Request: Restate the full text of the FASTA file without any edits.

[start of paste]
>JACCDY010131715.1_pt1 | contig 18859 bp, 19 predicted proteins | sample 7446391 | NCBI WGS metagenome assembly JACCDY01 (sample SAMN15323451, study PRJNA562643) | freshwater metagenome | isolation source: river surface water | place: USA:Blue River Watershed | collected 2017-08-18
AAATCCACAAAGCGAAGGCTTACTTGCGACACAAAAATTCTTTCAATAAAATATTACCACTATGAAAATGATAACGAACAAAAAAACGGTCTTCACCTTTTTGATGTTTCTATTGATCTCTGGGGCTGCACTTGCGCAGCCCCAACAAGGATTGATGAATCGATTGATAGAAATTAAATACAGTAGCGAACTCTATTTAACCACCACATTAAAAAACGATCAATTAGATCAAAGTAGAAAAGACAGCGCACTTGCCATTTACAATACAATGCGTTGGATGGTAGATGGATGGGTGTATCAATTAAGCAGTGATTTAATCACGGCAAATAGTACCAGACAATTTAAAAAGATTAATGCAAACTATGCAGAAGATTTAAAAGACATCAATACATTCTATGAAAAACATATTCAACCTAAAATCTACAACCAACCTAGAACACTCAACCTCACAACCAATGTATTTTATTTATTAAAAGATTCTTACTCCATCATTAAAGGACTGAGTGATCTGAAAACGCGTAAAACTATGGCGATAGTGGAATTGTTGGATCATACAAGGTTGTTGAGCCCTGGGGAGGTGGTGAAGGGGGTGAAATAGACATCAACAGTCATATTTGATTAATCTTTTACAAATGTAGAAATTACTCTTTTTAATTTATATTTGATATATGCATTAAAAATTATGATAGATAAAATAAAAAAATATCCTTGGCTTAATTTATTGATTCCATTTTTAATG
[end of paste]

>JACCDY010131715.1_pt1 | contig 18859 bp, 19 predicted proteins | sample 7446391 | NCBI WGS metagenome assembly JACCDY01 (sample SAMN15323451, study PRJNA562643) | freshwater metagenome | isolation source: river surface water | place: USA:Blue River Watershed | collected 2017-08-18
AAATCCACAAAGCGAAGGCTTACTTGCGACACAAAAATTCTTTCAATAAAATATTACCACTATGAAAATGATAACGAACAAAAAAACGGTCTTCACCTTTTTGATGTTTCTATTGATCTCTGGGGCTGCACTTGCGCAGCCCCAACAAGGATTGATGAATCGATTGATAGAAATTAAATACAGTAGCGAACTCTATTTAACCACCACATTAAAAAACGATCAATTAGATCAAAGTAGAAAAGACAGCGCACTTGCCATTTACAATACAATGCGTTGGATGGTAGATGGATGGGTGTATCAATTAAGCAGTGATTTAATCACGGCAAATAGTACCAGACAATTTAAAAAGATTAATGCAAACTATGCAGAAGATTTAAAAGACATCAATACATTCTATGAAAAACATATTCAACCTAAAATCTACAACCAACCTAGAACACTCAACCTCACAACCAATGTATTTTATTTATTAAAAGATTCTTACTCCATCATTAAAGGACTGAGTGATCTGAAAACGCGTAAAACTATGGCGATAGTGGAATTGTTGGATCATACAAGGTTGTTGAGCCCTGGGGAGGTGGTGAAGGGGGTGAAATAGACATCAACAGTCATATTTGATTAATCTTTTACAAATGTAGAAATTACTCTTTTTAATTTATATTTGATATATGCATTAAAAATTATGATAGATAAAATAAAAAAATATCCTTGGCTTAATTTATTGATTCCATTTTTAATG